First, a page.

For first-timers, installing a window frame can be a little intimidating, but if you follow a few simple steps you will find the process relatively easy. While exact installation methods will vary, depending upon the type of window to be installed, the following general installation guidelines can help you successfully install a pre-hung window. Also, make sure to follow the specific manufacturers’ instructions that come with your pre-hung window.
Step One - Prepare the Window Opening
Make sure that the window opening is clear from debris and obstructions. Make sure there are no nails, which have not been knocked down, or excessive amounts of glue or putty that will interfere with the installation of the window frame.
Step Two - Inserting the Window Frame
Because of the heavy weight of the window, remove the glass or sashes from the window before attempting to install the frame. Next, take the frame and slowly tilt it in place into the window opening. Using some of the shims, pack them into the spacing around the frame, to help hold the window frame and keep it from moving. Then, use your level to make sure the window frame is level and plumb on all four sides.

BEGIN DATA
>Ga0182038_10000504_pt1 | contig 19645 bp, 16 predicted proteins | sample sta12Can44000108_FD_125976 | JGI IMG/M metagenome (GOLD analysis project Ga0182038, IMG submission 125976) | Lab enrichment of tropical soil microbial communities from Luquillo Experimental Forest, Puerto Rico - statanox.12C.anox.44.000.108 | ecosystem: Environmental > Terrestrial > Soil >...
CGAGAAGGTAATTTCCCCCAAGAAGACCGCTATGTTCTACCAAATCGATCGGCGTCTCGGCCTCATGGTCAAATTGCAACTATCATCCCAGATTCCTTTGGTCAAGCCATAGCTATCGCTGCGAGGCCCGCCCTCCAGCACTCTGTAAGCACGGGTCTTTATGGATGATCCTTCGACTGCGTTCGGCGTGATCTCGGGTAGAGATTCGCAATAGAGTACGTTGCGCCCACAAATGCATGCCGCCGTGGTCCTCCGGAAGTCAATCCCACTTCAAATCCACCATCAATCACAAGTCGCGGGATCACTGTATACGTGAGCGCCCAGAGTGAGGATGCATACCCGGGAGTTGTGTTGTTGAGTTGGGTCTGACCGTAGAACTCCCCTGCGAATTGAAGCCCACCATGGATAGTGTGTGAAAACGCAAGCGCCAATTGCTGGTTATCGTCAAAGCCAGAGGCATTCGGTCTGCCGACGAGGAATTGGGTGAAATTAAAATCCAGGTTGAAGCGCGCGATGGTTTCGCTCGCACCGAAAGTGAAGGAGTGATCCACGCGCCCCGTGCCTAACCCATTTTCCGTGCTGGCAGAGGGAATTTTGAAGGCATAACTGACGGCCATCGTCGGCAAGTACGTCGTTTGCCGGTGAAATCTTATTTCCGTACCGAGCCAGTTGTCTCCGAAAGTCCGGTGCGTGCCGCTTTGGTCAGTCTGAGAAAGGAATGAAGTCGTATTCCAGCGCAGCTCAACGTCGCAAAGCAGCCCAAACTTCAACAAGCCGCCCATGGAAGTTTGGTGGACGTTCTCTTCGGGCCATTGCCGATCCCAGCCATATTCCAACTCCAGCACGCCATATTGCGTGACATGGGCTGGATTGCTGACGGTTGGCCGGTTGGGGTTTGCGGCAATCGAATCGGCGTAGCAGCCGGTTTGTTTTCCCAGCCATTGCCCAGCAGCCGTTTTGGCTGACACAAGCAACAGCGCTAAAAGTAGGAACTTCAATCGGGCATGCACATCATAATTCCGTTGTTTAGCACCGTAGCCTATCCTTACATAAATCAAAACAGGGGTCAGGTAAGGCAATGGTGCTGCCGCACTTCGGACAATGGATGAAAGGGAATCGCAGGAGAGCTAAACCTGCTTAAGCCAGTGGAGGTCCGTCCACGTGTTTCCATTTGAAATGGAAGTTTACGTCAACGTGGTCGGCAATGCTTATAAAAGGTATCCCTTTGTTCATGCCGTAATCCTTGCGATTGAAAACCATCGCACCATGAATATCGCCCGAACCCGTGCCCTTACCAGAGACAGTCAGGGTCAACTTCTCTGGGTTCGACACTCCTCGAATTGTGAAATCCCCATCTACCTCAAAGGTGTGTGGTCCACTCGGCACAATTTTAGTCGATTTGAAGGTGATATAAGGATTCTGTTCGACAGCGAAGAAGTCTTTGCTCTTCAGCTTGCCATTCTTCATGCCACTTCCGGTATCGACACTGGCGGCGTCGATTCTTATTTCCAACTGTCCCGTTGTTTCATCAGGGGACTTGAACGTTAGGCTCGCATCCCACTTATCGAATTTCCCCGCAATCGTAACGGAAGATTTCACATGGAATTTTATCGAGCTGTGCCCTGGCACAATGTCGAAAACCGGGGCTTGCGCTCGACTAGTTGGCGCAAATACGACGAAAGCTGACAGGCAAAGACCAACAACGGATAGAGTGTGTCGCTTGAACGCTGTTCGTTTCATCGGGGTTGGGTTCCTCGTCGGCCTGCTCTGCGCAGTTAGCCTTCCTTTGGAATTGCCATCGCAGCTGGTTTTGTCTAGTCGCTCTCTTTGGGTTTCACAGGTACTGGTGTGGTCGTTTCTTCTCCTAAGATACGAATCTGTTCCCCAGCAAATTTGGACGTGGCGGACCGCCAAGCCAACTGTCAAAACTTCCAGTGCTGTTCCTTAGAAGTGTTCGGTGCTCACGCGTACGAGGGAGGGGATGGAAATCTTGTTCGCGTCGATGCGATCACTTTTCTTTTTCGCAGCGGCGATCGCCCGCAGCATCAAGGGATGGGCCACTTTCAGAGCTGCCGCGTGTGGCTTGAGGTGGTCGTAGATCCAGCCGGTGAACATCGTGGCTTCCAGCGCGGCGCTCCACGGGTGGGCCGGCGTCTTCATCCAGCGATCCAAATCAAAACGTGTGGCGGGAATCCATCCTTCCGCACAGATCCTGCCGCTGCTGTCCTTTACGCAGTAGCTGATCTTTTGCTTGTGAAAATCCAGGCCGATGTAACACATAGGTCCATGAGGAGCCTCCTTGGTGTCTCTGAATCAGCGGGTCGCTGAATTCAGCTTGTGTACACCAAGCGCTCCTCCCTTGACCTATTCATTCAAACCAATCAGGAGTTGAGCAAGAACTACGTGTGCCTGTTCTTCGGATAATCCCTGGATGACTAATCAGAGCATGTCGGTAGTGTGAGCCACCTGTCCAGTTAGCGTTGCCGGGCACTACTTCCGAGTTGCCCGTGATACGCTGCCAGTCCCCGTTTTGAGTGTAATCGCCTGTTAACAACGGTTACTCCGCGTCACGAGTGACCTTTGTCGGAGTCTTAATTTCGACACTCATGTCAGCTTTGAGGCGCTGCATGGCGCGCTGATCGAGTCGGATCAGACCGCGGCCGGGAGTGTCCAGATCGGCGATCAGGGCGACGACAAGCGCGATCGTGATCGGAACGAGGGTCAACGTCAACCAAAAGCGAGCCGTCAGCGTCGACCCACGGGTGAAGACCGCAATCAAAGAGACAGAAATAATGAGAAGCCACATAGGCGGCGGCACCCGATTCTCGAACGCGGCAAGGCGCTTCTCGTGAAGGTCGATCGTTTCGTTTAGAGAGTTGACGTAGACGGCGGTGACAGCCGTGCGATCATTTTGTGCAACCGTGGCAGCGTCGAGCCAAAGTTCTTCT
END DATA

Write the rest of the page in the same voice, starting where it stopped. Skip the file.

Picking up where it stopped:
Step Three - Reinsert the Window Glass or Sashes
Once the frame is inserted into the opening, and level and plumb, reinsert the window glass or sashes into the frame. This will actually help to square up the frame and keep the frame from tilting when being nailed to the opening. After you insert the window sashes, visually inspect the entire border of the window to make sure that gaps are the same.
Step Four - Securing the Window Frame
Next, using your hammer, drive three or four 10/12 penny finishing nails into each side jam; this will securely attach the frame to the opening. Make sure the nails are evenly spaced along the length of the side jam. For example, if installing a 4 foot high window frame, then be sure that your nails are spaced 12 to 16 inches apart.
Step Five - Insulating the Window
Using a shim, pack pieces of the loose insulation into the cracks and gaps between the window opening and the window frame; use enough insulation to ensure there are no gaps or crevices, which will allow air to freely pass through.
Once you have packed the gaps with insulation, cover the outside gaps of the window frame with the insulation tape; you don't need to cover the gaps on the inside face of the window.